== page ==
Copyright law and online books

The concept of “books” is undergoing transformation as attempts are made to digitize them and make them available online. A new copyright system needs to be created that can accommodate this trend while upholding the rights of authors and publishers.

Google Inc., an Internet service giant, is constructing a large digital book database in cooperation with publishing houses and libraries. The project makes classic titles available for download online. Users of Sony Corp.’s e-book readers can now access 1 million titles through Google’s public domain free of charge.

In Japan, Keio University joined Google’s project in 2007, making itself the 26th institution to participate. Keio offers books whose copyright has expired as content for the project. Scanning of the books started in July.

There are moves to prevent Google from establishing a monopoly position in the online library enterprise. The European Union started the online library Europeana in November 2008. It links databases all over Europe, making it unnecessary for users to search digital libraries individually to locate texts, images, sounds and videos. Over 10 million digital items are expected to be accessible in 2010.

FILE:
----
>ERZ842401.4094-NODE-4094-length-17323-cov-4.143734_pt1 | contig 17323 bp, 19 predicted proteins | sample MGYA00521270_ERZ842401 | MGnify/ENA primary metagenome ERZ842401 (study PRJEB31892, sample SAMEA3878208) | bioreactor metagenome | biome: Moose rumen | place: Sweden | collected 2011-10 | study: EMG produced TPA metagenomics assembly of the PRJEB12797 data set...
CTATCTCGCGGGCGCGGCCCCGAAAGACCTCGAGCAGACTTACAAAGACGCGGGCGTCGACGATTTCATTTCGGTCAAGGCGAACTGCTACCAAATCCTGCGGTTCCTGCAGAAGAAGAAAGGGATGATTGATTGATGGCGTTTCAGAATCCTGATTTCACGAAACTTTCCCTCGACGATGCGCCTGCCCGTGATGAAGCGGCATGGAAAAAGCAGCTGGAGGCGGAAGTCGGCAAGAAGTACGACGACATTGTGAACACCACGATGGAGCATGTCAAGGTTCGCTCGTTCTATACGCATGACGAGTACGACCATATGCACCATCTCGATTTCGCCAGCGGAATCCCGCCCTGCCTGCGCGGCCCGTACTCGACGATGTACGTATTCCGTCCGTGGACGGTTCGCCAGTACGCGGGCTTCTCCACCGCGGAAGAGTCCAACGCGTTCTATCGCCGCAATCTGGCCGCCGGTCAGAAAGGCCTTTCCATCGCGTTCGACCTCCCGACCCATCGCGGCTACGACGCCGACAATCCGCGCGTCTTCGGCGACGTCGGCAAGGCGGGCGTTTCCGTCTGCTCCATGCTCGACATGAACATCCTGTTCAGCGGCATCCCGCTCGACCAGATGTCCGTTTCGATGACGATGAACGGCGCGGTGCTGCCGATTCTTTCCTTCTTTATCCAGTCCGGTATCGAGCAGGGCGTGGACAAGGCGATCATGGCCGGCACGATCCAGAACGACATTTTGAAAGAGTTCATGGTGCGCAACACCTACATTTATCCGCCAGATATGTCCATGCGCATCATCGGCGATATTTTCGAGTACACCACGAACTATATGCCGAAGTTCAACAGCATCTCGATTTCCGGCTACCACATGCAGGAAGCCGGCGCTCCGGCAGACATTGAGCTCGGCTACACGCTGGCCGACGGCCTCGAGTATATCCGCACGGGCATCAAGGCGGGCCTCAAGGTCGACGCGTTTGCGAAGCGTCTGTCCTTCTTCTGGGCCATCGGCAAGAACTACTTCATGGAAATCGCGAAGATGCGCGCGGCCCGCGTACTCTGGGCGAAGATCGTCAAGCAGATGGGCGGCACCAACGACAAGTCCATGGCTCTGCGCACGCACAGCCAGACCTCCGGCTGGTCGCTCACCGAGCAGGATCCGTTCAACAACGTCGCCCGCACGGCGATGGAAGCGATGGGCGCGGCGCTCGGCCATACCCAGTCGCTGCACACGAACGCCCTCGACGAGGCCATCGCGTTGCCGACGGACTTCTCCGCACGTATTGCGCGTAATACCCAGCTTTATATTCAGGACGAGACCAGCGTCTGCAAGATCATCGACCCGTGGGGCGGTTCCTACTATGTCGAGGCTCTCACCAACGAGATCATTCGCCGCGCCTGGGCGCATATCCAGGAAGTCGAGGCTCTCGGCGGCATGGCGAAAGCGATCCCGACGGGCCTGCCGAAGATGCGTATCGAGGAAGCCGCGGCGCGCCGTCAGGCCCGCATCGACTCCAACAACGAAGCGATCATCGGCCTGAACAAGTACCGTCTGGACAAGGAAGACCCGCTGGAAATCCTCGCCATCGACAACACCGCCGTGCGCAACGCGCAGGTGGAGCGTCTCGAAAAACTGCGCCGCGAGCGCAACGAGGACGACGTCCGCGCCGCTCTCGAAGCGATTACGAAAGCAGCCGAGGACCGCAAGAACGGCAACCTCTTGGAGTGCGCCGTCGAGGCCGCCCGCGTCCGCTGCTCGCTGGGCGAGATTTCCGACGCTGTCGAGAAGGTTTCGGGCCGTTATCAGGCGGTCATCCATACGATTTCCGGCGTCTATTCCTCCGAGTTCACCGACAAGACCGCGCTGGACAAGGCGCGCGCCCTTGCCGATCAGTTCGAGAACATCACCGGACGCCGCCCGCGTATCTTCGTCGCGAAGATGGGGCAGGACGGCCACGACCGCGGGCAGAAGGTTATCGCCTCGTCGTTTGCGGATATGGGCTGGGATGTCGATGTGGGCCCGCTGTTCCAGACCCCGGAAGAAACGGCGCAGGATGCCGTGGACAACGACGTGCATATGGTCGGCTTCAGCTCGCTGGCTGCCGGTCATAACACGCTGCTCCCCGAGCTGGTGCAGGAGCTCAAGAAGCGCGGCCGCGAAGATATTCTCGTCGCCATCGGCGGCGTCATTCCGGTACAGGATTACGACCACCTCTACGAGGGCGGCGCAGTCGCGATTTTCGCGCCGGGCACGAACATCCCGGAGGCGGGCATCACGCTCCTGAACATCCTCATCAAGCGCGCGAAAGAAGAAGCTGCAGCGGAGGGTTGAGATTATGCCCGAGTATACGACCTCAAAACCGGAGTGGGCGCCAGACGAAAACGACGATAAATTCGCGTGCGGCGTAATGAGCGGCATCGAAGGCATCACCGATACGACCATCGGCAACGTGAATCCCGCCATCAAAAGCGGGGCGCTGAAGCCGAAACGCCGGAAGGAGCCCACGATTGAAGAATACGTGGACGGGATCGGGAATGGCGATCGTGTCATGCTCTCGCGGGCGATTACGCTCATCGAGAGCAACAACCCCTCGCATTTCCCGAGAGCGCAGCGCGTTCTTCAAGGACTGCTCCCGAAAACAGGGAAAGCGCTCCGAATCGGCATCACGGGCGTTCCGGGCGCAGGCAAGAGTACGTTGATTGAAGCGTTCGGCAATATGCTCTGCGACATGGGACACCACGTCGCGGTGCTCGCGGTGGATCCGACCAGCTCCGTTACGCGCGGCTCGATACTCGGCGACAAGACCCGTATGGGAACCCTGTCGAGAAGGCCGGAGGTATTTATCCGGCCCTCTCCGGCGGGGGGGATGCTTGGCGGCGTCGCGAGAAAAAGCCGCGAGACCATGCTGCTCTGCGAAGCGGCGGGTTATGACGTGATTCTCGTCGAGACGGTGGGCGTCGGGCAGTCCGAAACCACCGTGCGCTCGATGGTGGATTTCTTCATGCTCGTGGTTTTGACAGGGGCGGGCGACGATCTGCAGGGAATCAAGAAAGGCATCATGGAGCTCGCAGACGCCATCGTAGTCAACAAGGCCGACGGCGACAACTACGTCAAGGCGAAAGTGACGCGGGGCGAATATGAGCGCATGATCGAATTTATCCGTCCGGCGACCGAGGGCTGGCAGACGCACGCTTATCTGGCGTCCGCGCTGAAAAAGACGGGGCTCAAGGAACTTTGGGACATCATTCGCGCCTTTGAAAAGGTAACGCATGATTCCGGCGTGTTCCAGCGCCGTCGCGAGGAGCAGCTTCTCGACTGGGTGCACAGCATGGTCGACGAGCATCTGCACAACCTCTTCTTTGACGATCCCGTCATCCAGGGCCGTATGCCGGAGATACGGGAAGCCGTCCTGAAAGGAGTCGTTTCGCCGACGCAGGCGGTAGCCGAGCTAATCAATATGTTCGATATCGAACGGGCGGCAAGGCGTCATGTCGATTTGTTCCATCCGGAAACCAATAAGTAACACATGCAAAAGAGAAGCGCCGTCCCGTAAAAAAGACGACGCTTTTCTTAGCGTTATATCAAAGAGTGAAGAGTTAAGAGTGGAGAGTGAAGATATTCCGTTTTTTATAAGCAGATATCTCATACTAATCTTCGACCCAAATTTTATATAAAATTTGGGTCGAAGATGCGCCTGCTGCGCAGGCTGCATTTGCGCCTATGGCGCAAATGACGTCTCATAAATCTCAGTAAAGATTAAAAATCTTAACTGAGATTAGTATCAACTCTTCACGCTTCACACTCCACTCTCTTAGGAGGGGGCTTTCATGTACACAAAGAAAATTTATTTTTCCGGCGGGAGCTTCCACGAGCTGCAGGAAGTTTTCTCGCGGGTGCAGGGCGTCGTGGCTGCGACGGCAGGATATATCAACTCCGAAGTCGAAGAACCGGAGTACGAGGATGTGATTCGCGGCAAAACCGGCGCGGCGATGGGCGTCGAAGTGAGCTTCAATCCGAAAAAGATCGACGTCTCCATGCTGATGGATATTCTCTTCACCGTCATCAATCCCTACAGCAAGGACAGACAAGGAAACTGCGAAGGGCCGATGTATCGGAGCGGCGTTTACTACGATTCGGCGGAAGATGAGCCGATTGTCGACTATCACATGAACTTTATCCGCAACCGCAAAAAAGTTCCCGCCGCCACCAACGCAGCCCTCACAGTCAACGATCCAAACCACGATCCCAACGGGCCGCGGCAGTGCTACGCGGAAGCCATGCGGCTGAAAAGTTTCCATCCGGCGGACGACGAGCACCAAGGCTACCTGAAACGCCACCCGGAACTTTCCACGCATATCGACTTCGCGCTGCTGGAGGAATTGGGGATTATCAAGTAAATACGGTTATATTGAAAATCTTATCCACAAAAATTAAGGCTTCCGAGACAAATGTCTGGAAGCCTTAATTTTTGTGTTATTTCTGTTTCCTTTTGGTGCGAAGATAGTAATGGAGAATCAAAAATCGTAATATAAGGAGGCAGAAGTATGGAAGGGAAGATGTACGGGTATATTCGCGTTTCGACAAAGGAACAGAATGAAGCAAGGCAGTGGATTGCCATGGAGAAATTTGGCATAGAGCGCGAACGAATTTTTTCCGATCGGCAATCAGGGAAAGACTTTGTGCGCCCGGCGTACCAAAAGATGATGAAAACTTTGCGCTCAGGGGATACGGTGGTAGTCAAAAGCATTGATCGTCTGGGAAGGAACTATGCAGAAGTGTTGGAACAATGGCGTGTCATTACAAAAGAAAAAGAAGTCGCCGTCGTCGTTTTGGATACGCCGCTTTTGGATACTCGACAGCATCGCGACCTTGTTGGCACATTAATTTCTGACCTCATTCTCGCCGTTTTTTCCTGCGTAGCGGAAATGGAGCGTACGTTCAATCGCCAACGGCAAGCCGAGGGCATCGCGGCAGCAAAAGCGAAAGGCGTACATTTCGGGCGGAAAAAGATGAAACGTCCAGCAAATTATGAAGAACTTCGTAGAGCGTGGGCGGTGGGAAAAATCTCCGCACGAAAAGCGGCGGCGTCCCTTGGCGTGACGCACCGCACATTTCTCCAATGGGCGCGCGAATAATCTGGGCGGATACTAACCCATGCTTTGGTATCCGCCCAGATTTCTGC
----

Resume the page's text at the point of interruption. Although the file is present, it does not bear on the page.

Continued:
In Japan, the Copyright Law was revised June 12, enabling the National Diet Library to digitize its books. The fiscal 2009 supplementary budget allocates ¥12.6 billion for digitizing about 920,000 titles or about one-fourth the books owned by the library in one to two years’ time.

But the National Diet Library has to negotiate with copyright holders and publishing houses on the extent to which the digitized titles should be made available. The publishing industry fears that if the titles go online, the industry will suffer. As the Diet library director Mr. Makoto Nagao said, the library and the publishing industry should create a system that will enable their coexistence and co-prosperity, and contribute to enhancing Japan’s cultural level.